In the years immediately following World War II, German manufacturers faced sizeable challenges in getting back into production. Not only had their factories been razed, but their reputations had been severely damaged in markets outside Germany. But Mercedes-Benz was never one to back down from a challenge, and quickly resumed production of the pre-war styled 170, which they continued to develop into the early 1950’s. The 170 was soon joined by the 220A, a car that also had a great reputation for reliability but still carried a stigma of being derived from a pre-war design. So for 1953, the fresh and new W120 debuted, now based on a unibody platform. Its larger sibling, the W180/1 appeared in 1954, also on a similar, fully modern unitary platform and offered with a wide variety of engines. Known to the public as the 220A, the W180/1 was given the nickname “Ponton,” in reference to its pontoon-like fenders. The 220A was a remarkably strong and dependable car and became the most popular taxi in Europe, which was seen as a great compliment to its integrity and durability.
As the 1950’s wore on, Mercedes-Benz’s momentum continued to grow and for 1955, the 220A was superseded by the 220S (W180/2). The two cars looked very similar, but numerous detail changes had been made to the styling as well as the mechanical specification and equipment. The 220S was a far more luxurious car, one that carried on the Mercedes tradition of exceptional luxury cars of impeccable quality, regardless of price range. In 1956, the 220S sedan was joined by a two-door coupe and a range-topping cabriolet. The refreshed models were powered by a 2.2 liter inline six, delivering 99 or 105 horsepower, depending on specification. The Ponton Mercedes are prized by enthusiasts for their quality, style and fine road manners.
Presented here is a 1957 220S Cabriolet finished in two tone black and silver. It is a complete, largely solid and very original car that has been treated to a somewhat recent respray. The paint quality is good – executed to a hobbyist-driver standard. The chrome trim is in fair condition; careworn but straight and complete. The leather interior is original but somewhat tired, and could benefit from at least a careful freshening to make it a more enjoyable car for regular use. It is important to differentiate this from a project car, as this example is still quite usable as it sits. Alternately, it would make a very good basis for a straightforward restoration. These cars can be costly to restore if they are incomplete, but this example is very complete – down to the original radio and all of the bright work.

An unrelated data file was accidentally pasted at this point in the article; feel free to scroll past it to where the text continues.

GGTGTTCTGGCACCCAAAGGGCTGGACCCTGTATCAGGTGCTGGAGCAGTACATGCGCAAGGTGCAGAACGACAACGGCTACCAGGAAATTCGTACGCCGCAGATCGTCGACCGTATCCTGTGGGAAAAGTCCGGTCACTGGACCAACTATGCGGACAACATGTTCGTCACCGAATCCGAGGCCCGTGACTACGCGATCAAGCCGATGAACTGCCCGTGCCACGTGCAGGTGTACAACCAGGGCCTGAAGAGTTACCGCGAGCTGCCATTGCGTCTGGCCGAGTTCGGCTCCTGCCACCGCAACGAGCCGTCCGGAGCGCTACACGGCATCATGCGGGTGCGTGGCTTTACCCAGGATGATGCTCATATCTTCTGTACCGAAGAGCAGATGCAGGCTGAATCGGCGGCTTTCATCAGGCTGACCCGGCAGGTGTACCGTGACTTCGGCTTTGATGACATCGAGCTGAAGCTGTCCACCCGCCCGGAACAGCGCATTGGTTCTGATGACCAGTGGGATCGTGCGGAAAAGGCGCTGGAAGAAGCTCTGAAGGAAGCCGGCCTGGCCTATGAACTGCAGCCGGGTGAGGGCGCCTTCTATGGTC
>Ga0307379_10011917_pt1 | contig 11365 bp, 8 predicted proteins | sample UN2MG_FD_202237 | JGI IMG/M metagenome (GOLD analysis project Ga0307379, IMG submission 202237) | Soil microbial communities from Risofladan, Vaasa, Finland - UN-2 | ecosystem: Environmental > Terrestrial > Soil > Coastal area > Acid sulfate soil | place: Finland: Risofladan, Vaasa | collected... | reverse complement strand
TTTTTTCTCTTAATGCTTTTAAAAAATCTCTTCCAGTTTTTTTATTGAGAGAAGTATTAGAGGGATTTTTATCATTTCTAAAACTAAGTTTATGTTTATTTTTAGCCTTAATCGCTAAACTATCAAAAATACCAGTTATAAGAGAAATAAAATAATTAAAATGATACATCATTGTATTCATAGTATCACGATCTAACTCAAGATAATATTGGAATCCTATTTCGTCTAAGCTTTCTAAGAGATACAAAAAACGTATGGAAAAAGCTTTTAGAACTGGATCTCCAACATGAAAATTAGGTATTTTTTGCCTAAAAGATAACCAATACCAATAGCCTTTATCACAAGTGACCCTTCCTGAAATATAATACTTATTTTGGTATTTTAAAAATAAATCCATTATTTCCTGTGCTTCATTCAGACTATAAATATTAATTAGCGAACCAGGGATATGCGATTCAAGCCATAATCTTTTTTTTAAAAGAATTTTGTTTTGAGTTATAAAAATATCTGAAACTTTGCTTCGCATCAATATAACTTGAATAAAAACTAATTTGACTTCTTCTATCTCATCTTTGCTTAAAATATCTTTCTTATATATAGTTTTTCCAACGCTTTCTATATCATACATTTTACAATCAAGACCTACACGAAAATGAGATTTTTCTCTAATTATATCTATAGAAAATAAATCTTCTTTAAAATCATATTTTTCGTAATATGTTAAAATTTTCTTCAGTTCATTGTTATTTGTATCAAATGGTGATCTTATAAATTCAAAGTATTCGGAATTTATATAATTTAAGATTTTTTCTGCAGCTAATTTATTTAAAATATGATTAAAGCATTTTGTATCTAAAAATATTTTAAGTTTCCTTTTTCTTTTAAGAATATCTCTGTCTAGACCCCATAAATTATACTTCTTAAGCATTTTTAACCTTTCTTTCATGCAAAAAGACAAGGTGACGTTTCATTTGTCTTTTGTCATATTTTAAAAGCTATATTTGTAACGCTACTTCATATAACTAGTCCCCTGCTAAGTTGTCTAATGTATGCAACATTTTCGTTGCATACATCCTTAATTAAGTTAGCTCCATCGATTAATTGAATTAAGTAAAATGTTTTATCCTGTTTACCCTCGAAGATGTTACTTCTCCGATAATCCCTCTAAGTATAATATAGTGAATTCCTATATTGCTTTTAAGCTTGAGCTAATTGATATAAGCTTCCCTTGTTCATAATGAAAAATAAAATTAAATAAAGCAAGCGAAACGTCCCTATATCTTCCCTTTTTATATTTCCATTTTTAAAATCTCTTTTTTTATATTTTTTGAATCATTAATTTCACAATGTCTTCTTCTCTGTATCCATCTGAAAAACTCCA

It runs and drives quite well and it is very usable as-is. Some moderate corrosion is evident on the undercarriage, but it remains structurally sound. This example features the very rare Hydrak semi-automatic clutch system. Very few cars were equipped with this option and many of them were replaced with traditional clutches when faced by unprepared mechanics. Thankfully, this example has survived intact and it works well. A mere 3,429 Coupes and Cabriolets were built, versus 55,000 sedans, making this a rare and desirable 1950’s Mercedes Benz that is very deserving of the care of an enthusiast to preserve and use it as is, or embark on a careful restoration.
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